It won’t cost you a thing to apply to or participate in Startup Battlefield. And that includes free pitch coaching from Battlefield-tested TechCrunch editors. But first things first. Those editors will vet every application looking for roughly 15-30 exceptional startups. That elite Battlefield cohort receives the VIP treatment at Disrupt, including exhibit space in Startup Alley for all three days.

The free coaching will come in handy once the Big Day arrives. You’ll walk confidently onto the Disrupt Main Stage in front of an audience of thousands to deliver your six-minute pitch to a panel of judges experienced in the ways of tech and investing. Then you’ll answer whatever questions they put to you.

Survive that and you’ll move to the second, final round — the same pitch delivered to a new set of experts. All the judges will confer and then declare one champion. Those founders receive $ 100,000 in equity-free cash, the Disrupt Cup and a bright media and investor spotlight.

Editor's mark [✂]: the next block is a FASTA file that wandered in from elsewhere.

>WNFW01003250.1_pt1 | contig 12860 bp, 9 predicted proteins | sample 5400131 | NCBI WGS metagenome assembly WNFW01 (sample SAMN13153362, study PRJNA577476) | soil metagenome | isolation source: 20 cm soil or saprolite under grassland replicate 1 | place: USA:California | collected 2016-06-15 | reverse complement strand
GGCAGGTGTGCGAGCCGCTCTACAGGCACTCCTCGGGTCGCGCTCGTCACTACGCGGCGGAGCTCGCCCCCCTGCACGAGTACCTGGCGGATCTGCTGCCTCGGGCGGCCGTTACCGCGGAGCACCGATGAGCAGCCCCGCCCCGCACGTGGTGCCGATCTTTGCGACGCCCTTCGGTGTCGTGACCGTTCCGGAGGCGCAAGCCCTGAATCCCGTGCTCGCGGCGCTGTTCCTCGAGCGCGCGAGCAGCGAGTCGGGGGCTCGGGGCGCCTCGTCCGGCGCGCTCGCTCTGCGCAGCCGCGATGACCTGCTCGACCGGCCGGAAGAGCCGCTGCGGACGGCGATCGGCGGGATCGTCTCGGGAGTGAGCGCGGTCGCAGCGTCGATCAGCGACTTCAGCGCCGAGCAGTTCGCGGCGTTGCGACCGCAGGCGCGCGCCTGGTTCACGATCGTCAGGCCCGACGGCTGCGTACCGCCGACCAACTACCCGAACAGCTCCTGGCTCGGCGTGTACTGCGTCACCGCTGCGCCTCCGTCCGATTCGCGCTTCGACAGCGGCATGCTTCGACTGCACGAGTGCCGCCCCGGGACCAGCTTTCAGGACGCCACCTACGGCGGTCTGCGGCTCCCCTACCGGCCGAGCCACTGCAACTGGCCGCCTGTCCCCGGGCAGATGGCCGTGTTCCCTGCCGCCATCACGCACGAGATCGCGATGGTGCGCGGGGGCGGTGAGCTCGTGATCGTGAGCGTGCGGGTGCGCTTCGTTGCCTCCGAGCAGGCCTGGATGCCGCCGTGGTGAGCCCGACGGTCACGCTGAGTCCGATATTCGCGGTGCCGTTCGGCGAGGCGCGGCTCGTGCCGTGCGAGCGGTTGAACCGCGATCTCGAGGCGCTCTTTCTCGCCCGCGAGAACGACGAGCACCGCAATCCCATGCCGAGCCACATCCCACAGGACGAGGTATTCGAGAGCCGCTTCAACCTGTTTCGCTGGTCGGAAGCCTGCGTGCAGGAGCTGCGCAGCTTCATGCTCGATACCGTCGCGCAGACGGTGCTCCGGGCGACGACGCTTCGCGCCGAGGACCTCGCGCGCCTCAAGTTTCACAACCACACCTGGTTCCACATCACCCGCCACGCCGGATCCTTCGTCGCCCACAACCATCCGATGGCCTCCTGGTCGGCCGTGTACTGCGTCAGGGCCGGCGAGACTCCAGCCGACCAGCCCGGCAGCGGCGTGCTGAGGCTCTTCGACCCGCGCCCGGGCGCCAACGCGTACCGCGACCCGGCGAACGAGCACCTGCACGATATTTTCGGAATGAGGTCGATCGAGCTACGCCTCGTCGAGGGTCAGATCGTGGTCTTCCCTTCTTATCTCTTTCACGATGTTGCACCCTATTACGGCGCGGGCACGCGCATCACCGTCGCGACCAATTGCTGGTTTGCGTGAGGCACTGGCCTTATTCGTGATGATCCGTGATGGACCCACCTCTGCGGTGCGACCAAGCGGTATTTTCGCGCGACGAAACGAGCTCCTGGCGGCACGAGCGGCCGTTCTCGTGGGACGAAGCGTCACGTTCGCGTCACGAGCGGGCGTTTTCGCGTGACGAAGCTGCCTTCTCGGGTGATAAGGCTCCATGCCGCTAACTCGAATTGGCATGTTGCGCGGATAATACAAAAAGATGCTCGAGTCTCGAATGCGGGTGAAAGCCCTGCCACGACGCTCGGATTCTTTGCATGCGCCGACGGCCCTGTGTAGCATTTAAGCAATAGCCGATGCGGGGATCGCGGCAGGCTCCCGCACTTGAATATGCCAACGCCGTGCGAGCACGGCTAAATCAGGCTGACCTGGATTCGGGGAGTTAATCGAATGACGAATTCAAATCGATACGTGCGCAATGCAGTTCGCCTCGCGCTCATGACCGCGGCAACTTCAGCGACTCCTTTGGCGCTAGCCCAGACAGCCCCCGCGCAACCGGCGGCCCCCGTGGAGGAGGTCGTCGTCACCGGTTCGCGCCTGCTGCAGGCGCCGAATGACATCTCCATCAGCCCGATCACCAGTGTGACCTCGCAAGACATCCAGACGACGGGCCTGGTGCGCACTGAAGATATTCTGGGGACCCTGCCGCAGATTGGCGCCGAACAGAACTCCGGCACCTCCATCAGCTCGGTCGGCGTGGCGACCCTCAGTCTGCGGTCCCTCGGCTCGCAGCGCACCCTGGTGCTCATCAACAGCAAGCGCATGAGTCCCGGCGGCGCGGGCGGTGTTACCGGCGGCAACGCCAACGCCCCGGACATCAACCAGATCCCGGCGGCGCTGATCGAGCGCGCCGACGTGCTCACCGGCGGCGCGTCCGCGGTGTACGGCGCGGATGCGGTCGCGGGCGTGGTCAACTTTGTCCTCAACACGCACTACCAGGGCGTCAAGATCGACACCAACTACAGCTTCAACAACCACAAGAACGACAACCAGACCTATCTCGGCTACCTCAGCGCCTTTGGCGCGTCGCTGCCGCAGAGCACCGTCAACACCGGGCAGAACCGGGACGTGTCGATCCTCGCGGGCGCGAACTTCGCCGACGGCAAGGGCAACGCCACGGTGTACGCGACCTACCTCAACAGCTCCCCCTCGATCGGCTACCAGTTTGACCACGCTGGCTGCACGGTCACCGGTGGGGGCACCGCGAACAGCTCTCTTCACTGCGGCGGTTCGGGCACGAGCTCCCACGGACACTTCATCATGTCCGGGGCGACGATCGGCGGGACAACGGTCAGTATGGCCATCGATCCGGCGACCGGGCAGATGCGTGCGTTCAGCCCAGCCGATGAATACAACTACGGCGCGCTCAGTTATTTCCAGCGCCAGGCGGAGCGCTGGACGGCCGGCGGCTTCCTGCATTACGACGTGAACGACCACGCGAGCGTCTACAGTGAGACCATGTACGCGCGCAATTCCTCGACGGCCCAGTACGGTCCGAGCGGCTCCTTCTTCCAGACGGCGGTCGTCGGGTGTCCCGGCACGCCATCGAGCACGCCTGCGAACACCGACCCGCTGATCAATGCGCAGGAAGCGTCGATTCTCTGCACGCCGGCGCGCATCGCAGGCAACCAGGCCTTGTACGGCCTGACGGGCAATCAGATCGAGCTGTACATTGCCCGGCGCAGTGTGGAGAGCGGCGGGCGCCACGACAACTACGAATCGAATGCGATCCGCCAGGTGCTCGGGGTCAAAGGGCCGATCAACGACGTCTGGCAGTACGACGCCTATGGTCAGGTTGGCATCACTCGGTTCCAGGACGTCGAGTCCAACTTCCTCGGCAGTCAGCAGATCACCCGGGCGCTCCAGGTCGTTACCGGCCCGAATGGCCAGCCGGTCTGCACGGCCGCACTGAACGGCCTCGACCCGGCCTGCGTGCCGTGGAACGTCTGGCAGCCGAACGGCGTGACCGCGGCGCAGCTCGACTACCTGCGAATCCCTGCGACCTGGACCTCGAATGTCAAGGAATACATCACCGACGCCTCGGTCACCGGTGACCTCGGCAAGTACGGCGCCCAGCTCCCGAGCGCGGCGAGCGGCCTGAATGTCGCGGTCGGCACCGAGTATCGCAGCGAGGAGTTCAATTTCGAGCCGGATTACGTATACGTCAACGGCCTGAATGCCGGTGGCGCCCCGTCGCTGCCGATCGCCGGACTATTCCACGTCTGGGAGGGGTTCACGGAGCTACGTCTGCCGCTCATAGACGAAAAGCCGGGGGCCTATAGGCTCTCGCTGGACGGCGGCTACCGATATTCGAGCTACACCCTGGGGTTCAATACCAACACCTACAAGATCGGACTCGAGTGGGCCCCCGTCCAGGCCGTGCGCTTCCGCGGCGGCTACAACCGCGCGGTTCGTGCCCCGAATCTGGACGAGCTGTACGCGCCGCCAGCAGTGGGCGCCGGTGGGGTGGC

We also live-stream the whole shebang to the world on TechCrunch.com, YouTube, Facebook and Twitter. Plus, it’s available later on-demand. Yes, Startup Battlefield is intense, stressful and challenging. It’s also a lot of fun, and the benefits and the exposure — for all competitors — are well worth the effort.

Don’t miss your chance to launch your startup to the world at Disrupt SF 2019 on October 2-4. Do you have what it takes to be the champ? You have less than two weeks to find out. Apply to compete in Startup Battlefield.

While you’re at it, why not apply for our TC Top Picks program? If you make the cut, you’ll receive a free Startup Alley Exhibitor Package and plenty of media and investor exposure.

Is your company interested in sponsoring or exhibiting at Disrupt SF 2019? Contact our sponsorship sales team by filling out this form.